HIV-1 cure remains elusive with only one reported case a decade ago1,2. Termed the ‘Berlin patient’, the individual underwent two allogeneic haematopoietic stem-cell transplantation (allo-HSCT) procedures using a donor with a homozygous mutation in the HIV coreceptor CCR5 (CCR5Δ32/Δ32) to treat his acute myeloid leukaemia. Total body irradiation was given with each HSCT. Critically, it is unclear which treatment or patient parameters contributed to this only documented case of long-term HIV remission. Here we show that HIV-1 remission may be possible with a less aggressive and toxic approach. An HIV-1-infected adult underwent allo-HSCT for Hodgkin’s lymphoma using cells from a CCR5Δ32/Δ32 donor. He experienced mild gut graft versus host disease. Antiretroviral therapy was interrupted 16 months after transplantation. HIV-1 remission has been maintained through a further 18 months. Plasma HIV-1 RNA has been undetectable at less than 1 copy per millilitre along with undetectable HIV-1 DNA in peripheral CD4 T lymphocytes. Quantitative viral outgrowth assay from peripheral CD4 T lymphocytes shows no reactivatable virus using a total of 24 million resting CD4 T cells. CCR5-tropic, but not CXCR4-tropic viruses were identified in HIV-1 DNA from CD4 T cells of the patient prior to transplant. CD4 T cells isolated from peripheral blood post-transplant did not express CCR5 and were only susceptible to CXCR4-tropic virus ex vivo. HIV-1 Gag-specific CD4 and CD8 T cell responses were lost after transplantation, whereas cytomegalovirus (CMV)-specific responses were detectable. Likewise, HIV-1-specific antibodies and avidities fell to levels comparable to those in the Berlin patient following transplantation. Although at 18 months post-treatment interruption it is premature to conclude that this patient has been cured, these data suggest that single allo-HSCT with homozygous CCR5Δ32 donor cells may be sufficient to achieve HIV-1 remission with reduced intensity conditioning and no irradiation, and the findings further support the development of HIV remission strategies based on preventing CCR5 expression.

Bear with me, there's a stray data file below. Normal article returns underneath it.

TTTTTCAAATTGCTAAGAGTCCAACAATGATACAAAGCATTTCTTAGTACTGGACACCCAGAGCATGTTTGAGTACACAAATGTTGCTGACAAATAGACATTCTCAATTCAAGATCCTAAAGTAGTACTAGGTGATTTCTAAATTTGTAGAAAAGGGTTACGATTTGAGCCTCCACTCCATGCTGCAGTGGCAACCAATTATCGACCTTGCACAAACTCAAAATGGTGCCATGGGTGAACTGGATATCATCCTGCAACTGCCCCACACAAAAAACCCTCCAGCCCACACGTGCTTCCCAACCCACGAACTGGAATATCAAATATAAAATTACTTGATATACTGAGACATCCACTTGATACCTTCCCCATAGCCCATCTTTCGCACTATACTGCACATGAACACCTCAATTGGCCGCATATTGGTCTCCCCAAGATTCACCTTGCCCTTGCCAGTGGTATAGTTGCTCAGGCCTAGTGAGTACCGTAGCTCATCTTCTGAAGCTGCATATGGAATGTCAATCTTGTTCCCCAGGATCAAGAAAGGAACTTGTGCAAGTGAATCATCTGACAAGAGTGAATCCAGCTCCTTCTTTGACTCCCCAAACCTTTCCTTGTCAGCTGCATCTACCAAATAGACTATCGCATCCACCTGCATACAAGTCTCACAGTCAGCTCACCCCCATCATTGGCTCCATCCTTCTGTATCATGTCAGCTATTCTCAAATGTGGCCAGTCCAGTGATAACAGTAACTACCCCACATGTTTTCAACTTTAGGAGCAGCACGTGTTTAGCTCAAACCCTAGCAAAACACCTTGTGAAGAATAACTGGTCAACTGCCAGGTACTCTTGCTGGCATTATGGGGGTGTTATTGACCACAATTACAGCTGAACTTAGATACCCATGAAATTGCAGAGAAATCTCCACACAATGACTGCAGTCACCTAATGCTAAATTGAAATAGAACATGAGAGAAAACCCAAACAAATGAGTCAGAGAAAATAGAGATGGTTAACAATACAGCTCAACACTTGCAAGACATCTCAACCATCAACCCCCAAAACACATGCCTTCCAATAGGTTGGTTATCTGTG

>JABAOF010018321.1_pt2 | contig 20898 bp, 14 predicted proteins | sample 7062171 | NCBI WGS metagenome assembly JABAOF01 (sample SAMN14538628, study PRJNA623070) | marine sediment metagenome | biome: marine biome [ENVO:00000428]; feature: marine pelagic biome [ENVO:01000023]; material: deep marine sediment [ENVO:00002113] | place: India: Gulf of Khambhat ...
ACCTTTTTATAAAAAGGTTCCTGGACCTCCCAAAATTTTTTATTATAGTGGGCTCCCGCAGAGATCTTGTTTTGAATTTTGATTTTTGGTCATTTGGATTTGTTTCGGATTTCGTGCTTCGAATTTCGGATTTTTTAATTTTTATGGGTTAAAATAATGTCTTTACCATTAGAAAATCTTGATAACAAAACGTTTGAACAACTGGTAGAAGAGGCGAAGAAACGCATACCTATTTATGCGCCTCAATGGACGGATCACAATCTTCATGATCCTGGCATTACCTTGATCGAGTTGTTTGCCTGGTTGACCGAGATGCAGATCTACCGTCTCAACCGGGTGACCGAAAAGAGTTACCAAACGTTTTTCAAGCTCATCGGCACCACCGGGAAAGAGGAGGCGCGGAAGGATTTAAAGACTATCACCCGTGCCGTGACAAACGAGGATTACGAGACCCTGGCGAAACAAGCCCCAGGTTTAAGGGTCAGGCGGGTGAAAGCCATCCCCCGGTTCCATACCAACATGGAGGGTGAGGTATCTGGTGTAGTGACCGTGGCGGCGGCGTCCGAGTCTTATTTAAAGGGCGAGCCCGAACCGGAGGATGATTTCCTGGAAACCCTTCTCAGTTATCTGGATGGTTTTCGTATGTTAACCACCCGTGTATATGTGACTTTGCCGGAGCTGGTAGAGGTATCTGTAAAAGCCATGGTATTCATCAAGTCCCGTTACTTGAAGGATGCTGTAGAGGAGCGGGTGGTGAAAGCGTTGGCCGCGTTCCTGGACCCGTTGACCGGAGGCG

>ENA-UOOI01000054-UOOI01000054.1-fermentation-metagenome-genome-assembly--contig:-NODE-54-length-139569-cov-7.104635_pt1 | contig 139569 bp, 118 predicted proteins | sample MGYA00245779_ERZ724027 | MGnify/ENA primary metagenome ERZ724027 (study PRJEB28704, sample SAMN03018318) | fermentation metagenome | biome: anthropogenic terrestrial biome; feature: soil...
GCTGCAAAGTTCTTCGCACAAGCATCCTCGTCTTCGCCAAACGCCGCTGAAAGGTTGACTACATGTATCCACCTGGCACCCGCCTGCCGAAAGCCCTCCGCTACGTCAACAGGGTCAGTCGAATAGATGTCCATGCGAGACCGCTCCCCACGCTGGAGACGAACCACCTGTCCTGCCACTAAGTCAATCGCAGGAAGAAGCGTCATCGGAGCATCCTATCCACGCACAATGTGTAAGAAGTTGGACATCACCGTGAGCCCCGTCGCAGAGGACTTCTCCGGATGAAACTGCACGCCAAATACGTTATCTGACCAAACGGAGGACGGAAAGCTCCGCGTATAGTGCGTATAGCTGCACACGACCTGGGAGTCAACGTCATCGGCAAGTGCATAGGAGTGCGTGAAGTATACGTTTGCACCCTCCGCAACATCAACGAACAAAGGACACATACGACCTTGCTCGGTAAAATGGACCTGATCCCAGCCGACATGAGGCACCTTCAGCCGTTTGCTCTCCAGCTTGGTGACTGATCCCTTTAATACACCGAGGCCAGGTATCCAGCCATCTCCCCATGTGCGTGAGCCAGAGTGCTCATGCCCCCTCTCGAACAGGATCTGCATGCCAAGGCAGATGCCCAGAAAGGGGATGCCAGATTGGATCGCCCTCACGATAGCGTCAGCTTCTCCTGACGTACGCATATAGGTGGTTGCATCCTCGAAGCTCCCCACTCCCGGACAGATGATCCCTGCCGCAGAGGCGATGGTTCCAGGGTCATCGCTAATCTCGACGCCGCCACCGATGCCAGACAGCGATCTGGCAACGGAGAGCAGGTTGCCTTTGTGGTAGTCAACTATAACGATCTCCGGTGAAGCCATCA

[Stolen from Nature.com: https://www.nature.com/articles/s41586-019-1027-4]